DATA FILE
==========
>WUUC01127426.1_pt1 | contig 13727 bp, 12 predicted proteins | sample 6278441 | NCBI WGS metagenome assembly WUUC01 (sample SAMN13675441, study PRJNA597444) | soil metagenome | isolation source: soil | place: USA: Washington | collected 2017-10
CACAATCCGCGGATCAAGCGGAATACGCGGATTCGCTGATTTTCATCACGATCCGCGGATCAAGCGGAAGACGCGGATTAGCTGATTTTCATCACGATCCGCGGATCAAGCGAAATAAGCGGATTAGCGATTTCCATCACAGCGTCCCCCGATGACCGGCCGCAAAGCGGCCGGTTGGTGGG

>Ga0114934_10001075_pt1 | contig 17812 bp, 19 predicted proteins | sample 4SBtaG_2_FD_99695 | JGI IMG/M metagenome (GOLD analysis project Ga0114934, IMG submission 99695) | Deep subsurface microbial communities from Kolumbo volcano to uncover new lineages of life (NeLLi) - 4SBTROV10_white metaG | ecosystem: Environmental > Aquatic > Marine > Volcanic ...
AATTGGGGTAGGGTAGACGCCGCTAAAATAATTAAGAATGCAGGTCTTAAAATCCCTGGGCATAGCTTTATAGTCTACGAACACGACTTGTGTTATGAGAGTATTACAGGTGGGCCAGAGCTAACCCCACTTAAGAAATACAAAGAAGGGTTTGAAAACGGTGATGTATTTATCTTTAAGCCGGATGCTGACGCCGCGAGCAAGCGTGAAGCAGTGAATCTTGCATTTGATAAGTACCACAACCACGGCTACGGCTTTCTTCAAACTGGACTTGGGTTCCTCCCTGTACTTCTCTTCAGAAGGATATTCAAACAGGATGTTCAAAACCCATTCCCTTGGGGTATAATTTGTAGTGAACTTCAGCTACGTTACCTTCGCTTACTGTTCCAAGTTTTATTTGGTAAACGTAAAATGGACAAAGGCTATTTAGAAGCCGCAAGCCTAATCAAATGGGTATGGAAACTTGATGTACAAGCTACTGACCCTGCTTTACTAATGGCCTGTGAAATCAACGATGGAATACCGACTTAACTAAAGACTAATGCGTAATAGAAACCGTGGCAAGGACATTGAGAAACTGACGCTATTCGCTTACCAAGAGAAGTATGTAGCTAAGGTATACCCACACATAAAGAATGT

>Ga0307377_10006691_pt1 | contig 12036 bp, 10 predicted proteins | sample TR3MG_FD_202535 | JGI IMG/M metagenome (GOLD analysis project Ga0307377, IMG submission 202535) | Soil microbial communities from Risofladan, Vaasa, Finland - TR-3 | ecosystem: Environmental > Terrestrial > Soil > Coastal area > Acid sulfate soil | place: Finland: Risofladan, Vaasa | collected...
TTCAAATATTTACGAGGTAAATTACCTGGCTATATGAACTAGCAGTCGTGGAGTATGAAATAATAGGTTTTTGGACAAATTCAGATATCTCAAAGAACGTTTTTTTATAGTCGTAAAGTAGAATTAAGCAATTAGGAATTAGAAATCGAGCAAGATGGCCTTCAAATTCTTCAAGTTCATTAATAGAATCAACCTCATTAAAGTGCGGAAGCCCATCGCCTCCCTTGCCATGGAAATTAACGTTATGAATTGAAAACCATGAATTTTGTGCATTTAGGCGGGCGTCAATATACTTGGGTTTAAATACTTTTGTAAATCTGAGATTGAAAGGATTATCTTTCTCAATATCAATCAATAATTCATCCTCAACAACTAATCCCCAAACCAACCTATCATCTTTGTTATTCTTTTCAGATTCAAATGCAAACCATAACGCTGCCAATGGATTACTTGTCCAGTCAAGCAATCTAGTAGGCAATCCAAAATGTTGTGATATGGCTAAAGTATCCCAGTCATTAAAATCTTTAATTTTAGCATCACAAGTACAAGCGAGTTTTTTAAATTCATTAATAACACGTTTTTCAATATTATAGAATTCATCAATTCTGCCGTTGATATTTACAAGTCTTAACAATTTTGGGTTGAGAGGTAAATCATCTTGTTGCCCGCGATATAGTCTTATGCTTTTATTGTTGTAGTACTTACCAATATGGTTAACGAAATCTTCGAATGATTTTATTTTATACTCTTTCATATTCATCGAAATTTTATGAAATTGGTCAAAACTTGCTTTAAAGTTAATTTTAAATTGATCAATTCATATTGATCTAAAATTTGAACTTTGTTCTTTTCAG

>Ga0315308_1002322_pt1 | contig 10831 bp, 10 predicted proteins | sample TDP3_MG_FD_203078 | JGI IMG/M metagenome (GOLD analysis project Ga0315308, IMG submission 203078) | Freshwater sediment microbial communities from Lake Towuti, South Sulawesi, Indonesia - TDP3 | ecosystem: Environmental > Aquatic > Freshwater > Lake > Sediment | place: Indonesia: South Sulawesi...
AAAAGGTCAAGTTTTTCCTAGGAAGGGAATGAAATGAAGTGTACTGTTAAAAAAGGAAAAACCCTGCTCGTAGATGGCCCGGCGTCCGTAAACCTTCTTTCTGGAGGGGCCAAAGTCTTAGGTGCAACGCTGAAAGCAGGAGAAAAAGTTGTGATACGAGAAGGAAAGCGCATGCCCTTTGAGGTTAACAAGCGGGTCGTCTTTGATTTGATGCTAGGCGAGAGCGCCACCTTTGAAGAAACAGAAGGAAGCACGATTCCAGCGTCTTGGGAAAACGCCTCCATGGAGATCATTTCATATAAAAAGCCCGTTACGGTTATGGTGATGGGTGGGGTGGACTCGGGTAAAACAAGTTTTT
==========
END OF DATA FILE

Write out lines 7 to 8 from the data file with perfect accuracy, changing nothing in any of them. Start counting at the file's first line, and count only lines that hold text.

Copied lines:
>Ga0315308_1002322_pt1 | contig 10831 bp, 10 predicted proteins | sample TDP3_MG_FD_203078 | JGI IMG/M metagenome (GOLD analysis project Ga0315308, IMG submission 203078) | Freshwater sediment microbial communities from Lake Towuti, South Sulawesi, Indonesia - TDP3 | ecosystem: Environmental > Aquatic > Freshwater > Lake > Sediment | place: Indonesia: South Sulawesi...
AAAAGGTCAAGTTTTTCCTAGGAAGGGAATGAAATGAAGTGTACTGTTAAAAAAGGAAAAACCCTGCTCGTAGATGGCCCGGCGTCCGTAAACCTTCTTTCTGGAGGGGCCAAAGTCTTAGGTGCAACGCTGAAAGCAGGAGAAAAAGTTGTGATACGAGAAGGAAAGCGCATGCCCTTTGAGGTTAACAAGCGGGTCGTCTTTGATTTGATGCTAGGCGAGAGCGCCACCTTTGAAGAAACAGAAGGAAGCACGATTCCAGCGTCTTGGGAAAACGCCTCCATGGAGATCATTTCATATAAAAAGCCCGTTACGGTTATGGTGATGGGTGGGGTGGACTCGGGTAAAACAAGTTTTT